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Frederick H. Dyer, Compendium of the War of the Rebellion: Regimental Histories 14 0 Browse Search
Benjamin Cutter, William R. Cutter, History of the town of Arlington, Massachusetts, ormerly the second precinct in Cambridge, or District of Menotomy, afterward the town of West Cambridge. 1635-1879 with a genealogical register of the inhabitants of the precinct. 10 2 Browse Search
William Swinton, Campaigns of the Army of the Potomac 9 3 Browse Search
The Daily Dispatch: July 26, 1862., [Electronic resource] 7 3 Browse Search
Horace Greeley, The American Conflict: A History of the Great Rebellion in the United States of America, 1860-65: its Causes, Incidents, and Results: Intended to exhibit especially its moral and political phases with the drift and progress of American opinion respecting human slavery from 1776 to the close of the War for the Union. Volume I. 6 2 Browse Search
Benjamnin F. Butler, Butler's Book: Autobiography and Personal Reminiscences of Major-General Benjamin Butler 5 3 Browse Search
The Daily Dispatch: January 18, 1861., [Electronic resource] 4 0 Browse Search
The Daily Dispatch: October 9, 1861., [Electronic resource] 4 4 Browse Search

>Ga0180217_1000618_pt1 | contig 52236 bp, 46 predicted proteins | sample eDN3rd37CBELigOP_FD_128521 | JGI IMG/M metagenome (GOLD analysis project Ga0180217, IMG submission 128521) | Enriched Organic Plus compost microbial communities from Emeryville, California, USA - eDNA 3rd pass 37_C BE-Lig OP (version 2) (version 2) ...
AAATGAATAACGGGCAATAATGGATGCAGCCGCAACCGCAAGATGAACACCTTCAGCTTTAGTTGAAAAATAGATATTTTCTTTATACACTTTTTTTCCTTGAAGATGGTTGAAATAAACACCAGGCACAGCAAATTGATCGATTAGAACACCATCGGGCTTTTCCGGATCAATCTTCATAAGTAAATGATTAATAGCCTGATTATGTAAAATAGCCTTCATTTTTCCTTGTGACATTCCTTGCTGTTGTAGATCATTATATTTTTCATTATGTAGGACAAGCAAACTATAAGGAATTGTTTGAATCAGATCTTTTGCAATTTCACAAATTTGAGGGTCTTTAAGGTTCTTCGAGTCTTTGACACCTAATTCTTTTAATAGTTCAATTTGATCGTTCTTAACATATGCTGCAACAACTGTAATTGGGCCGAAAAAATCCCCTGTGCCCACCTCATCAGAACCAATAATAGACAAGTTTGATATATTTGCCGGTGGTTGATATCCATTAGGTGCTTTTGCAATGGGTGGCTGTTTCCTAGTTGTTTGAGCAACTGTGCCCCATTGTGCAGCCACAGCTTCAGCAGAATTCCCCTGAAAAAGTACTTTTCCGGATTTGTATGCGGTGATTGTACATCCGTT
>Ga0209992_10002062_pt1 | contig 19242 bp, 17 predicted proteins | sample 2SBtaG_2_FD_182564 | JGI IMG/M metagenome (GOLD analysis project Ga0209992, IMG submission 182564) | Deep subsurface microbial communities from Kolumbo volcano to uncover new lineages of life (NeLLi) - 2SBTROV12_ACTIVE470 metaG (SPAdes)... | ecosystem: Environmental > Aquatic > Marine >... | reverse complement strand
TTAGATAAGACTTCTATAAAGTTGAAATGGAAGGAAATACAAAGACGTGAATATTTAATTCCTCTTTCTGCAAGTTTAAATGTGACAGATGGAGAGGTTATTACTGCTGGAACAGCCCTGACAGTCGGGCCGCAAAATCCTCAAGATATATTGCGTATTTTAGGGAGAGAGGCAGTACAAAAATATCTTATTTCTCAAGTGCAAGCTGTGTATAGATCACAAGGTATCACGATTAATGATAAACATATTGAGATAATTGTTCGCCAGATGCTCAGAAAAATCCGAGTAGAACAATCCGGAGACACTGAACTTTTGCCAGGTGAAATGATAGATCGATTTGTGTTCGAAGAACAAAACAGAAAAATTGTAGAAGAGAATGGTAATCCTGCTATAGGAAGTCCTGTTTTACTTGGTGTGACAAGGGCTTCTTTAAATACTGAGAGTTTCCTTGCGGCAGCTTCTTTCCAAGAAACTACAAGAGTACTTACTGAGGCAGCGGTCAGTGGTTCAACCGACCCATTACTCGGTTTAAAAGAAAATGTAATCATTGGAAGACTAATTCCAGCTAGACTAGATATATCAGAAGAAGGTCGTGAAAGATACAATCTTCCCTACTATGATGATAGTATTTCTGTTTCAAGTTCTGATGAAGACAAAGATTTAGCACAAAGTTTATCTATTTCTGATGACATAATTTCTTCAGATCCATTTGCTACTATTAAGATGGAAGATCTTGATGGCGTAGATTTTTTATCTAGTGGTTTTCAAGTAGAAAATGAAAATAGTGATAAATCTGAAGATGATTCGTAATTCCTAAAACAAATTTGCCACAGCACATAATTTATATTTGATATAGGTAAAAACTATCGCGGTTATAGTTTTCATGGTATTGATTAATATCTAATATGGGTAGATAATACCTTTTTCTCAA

John D. Billings, The history of the Tenth Massachusetts battery of light artillery in the war of the rebellion 4 2 Browse Search
The Photographic History of The Civil War: in ten volumes, Thousands of Scenes Photographed 1861-65, with Text by many Special Authorities, Volume 1: The Opening Battles. (ed. Francis Trevelyan Miller) 4 2 Browse Search
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Browsing named entities in The writings of John Greenleaf Whittier, Volume 6. (ed. John Greenleaf Whittier). You can also browse the collection for Barry or search for Barry in all documents.

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The writings of John Greenleaf Whittier, Volume 6. (ed. John Greenleaf Whittier), The black men in the Revolution and the war of 1812. (search)
recollection than the descendants of the men to whom the facts in question relate have to a place in a Fourth of July procession. Of the services and sufferings of the colored soldiers of the Revolution no attempt has, to our knowledge, been made to preserve a record. They have had no historian. With here and there an exception, they have all passed away; and only some faint tradition of their campaigns under Washington and Greene and Lafayette, and of their cruisings under Decatur and Barry, lingers among their descendants. Yet enough is known to show that the free colored men of the United States bore their full proportion of the sacrifices and trials of the Revolutionary War. The late Governor Eustis, of Massachusetts,— the pride and boast of the democracy of the East, himself an active participant in the war, and therefore a most competent witness,—Governor Morrill, of New Hampshire, Judge Hemphill, of Pennsylvania, and other members of Congress, in the debate on the qu